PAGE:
And, as of last weekend, they’ve gone a long way to achieving that goal.
…some weird state political version of those hipster wannabes that put on the ill-fated Fyre Festival – a bunch of kids with more self-belief than experience trying to manage a project that appears beyond them
While the impatient and impulsive Cory Bernardi became the public face of the party’s Right wing, a younger generation ensured a spate of key preselections in vulnerable seats.
A telling moment came in 2017, when the faction helped shoot down a concerted preselection challenge to prominent moderate John Gardner by one of its own, Right-winger Simon Le Poidevin. The ‘new conservatives’ didn’t want to rock the boat or spark brutal reprisals from the moderates.
After all, it’s harder to kill your opponent when they’re fighting back.
Marshall’s response to the latest in a spate of displays of dissatisfaction with his Government from those it purports to represent will be telling – and could be premiership-defining.
It’s unlikely the policy course will be changed, despite the Government being on the losing side of three of four policy debates at the AGM.
But less than two years into his administration, already the case for new blood in the cabinet is becoming compelling.
The moderate-dominated lineup is clearly out of step with the makeup of both the parliamentary party and the broader rank and file.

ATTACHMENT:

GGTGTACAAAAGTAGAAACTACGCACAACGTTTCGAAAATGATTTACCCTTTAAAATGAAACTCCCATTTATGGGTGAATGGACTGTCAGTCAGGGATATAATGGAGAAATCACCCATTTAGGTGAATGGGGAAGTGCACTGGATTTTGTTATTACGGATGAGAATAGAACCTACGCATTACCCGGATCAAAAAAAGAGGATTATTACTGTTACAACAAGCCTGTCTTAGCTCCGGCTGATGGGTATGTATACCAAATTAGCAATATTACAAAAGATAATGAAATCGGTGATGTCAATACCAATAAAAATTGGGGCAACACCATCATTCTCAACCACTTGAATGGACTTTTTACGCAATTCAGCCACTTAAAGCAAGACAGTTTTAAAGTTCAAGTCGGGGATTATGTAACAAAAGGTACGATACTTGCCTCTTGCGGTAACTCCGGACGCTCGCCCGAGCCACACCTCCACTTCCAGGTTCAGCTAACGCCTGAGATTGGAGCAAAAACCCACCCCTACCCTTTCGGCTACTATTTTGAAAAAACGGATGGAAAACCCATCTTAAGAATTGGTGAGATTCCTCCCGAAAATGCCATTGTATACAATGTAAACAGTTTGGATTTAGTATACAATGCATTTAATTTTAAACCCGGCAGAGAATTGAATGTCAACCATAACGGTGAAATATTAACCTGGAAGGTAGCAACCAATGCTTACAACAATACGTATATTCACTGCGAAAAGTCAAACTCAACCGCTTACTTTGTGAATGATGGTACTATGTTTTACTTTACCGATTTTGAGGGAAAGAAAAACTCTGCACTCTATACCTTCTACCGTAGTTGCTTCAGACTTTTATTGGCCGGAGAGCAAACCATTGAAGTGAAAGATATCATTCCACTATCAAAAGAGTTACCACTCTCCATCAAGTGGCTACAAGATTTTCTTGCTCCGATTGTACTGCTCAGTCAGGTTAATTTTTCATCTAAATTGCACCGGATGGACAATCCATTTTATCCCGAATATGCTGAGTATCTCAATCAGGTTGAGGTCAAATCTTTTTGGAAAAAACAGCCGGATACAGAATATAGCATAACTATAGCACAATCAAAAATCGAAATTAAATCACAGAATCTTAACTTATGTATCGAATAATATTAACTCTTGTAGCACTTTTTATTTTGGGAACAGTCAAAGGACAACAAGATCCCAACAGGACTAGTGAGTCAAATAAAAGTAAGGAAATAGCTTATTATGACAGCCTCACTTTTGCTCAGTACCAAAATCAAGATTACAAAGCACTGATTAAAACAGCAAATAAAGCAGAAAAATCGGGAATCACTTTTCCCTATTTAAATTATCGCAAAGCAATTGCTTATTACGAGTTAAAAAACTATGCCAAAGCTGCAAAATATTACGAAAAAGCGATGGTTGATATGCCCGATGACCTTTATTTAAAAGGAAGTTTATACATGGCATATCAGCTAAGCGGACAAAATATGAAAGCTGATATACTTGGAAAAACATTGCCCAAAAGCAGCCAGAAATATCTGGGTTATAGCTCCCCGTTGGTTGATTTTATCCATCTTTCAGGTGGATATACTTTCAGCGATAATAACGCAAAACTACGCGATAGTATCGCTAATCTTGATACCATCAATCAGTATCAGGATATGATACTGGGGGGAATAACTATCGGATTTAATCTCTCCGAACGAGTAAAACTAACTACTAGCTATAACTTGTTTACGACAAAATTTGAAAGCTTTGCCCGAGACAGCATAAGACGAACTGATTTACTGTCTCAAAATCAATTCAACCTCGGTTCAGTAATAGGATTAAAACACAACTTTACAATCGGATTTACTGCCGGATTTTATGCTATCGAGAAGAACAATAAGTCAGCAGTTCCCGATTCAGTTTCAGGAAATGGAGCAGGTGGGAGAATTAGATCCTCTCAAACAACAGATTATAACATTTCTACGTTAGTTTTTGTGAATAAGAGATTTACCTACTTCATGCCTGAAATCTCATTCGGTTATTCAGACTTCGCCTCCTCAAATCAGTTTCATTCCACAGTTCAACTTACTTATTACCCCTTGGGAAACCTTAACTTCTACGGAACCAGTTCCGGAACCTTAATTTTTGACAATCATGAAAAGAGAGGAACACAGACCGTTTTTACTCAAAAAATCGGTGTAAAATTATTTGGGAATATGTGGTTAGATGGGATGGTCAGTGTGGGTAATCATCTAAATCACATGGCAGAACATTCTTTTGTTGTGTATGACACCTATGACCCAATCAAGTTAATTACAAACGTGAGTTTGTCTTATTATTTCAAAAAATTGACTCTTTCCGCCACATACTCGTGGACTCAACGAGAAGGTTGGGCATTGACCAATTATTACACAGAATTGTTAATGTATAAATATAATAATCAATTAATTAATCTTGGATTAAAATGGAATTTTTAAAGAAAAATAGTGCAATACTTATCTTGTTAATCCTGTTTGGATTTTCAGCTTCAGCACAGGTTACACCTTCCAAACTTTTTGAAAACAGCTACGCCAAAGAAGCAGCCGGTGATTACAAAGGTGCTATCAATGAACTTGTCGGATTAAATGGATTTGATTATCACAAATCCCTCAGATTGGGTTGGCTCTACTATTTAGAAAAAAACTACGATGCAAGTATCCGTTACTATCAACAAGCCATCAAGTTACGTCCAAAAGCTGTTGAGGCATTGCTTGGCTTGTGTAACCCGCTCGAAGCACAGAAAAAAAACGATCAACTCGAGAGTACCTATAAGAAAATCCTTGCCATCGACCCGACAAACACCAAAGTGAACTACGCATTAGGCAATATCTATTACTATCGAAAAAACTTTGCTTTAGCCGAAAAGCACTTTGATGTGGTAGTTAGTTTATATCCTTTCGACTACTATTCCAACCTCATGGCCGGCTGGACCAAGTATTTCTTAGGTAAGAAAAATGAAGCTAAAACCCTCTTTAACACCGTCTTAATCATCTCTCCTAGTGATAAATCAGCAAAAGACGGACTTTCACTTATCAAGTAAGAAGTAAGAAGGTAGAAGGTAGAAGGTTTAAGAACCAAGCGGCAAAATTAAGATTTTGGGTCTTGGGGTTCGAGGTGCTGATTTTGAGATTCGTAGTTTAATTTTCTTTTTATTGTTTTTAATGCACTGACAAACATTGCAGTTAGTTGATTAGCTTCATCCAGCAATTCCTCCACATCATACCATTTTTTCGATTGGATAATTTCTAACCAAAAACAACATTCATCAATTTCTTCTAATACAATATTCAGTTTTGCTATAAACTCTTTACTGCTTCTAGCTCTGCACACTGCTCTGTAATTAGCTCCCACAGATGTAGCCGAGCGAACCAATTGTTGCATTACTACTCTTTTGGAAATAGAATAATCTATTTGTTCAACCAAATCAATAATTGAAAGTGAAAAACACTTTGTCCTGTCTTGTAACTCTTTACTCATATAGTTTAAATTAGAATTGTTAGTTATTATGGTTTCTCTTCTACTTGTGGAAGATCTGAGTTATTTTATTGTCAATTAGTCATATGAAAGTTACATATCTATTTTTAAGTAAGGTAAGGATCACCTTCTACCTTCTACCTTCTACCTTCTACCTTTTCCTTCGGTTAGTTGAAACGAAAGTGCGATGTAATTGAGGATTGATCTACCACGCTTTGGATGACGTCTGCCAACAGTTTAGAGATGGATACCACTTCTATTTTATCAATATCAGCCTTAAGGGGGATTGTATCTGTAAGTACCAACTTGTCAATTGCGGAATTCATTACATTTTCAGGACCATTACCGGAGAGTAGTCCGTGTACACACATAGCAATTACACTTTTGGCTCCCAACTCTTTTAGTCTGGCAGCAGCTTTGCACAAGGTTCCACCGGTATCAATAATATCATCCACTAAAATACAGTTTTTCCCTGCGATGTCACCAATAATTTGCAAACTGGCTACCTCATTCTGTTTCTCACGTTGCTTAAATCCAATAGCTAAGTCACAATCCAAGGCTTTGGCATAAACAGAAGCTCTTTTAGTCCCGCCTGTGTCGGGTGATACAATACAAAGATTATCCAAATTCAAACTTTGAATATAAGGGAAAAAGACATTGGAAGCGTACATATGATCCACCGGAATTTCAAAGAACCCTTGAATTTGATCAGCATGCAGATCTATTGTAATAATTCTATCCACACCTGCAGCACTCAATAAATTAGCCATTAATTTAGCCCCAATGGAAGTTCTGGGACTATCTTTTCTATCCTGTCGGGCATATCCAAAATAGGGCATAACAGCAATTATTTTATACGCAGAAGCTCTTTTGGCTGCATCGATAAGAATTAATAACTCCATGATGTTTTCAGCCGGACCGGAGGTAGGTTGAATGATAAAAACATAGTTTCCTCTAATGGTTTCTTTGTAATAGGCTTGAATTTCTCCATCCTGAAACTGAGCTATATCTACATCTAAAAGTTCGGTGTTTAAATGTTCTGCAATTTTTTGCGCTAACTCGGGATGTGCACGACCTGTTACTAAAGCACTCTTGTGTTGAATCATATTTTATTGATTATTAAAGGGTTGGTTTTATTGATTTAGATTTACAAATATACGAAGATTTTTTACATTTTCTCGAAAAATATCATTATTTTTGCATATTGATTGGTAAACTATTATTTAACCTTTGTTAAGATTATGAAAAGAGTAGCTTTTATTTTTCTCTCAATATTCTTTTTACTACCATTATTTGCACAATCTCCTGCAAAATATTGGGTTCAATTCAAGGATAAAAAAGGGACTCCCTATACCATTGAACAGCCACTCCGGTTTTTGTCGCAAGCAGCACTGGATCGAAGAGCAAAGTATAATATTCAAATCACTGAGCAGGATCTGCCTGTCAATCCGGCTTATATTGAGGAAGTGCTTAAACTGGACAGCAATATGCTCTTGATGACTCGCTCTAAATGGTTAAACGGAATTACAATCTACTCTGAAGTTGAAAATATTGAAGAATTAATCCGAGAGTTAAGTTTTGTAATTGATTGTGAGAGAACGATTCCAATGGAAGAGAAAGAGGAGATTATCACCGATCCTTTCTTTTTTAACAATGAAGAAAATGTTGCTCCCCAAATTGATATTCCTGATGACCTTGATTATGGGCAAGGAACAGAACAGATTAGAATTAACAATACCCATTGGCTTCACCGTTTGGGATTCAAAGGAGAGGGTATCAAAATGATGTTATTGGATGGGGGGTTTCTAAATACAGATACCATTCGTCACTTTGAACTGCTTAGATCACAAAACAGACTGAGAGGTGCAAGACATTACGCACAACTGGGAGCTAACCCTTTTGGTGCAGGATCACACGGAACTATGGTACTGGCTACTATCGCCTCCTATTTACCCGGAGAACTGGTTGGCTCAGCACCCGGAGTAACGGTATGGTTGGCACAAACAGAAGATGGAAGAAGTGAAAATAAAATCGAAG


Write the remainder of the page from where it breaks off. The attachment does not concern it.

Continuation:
That not merely makes the Government look out of touch but insulates its decision-makers from the voices of dissent necessary to forge a genuine consensus.
Moreover, it could hardly be convincingly argued that the current lineup represents the cream of the state Liberal crop.
Indeed, there’s a sense from the no-longer-new Government that merely navigating the administrative realities of the bureaucracy is proving a daunting task, let alone pursuing a broader coherent agenda.
The administration should be wary not to wind up as some weird state political version of those hipster wannabes that put on the ill-fated Fyre Festival – a bunch of kids with more brazen and ill-founded self-belief than experience trying to manage a project that appears beyond them.
The promotion of some new – even dissenting – voices would at least help bridge the obvious divide between the Government and the party it represents.
It could also foster some genuine debate and creative tension, which could prove conducive to positive policy formulation.
On top of which, it would rekindle an evidently-necessary sense of urgency within the Government, sending a message to both its incumbents and aspirants that the ministry isn’t simply a place to while away four years on top dollar.
Or, of course, the Premier could simply do nothing.
But that option now would be akin to fiddling while Rome burns.
For the factional fire has been lit – and the long history of the SA Liberal Party should tell us that rarely ends happily.
Tom Richardson is a senior reporter at InDaily.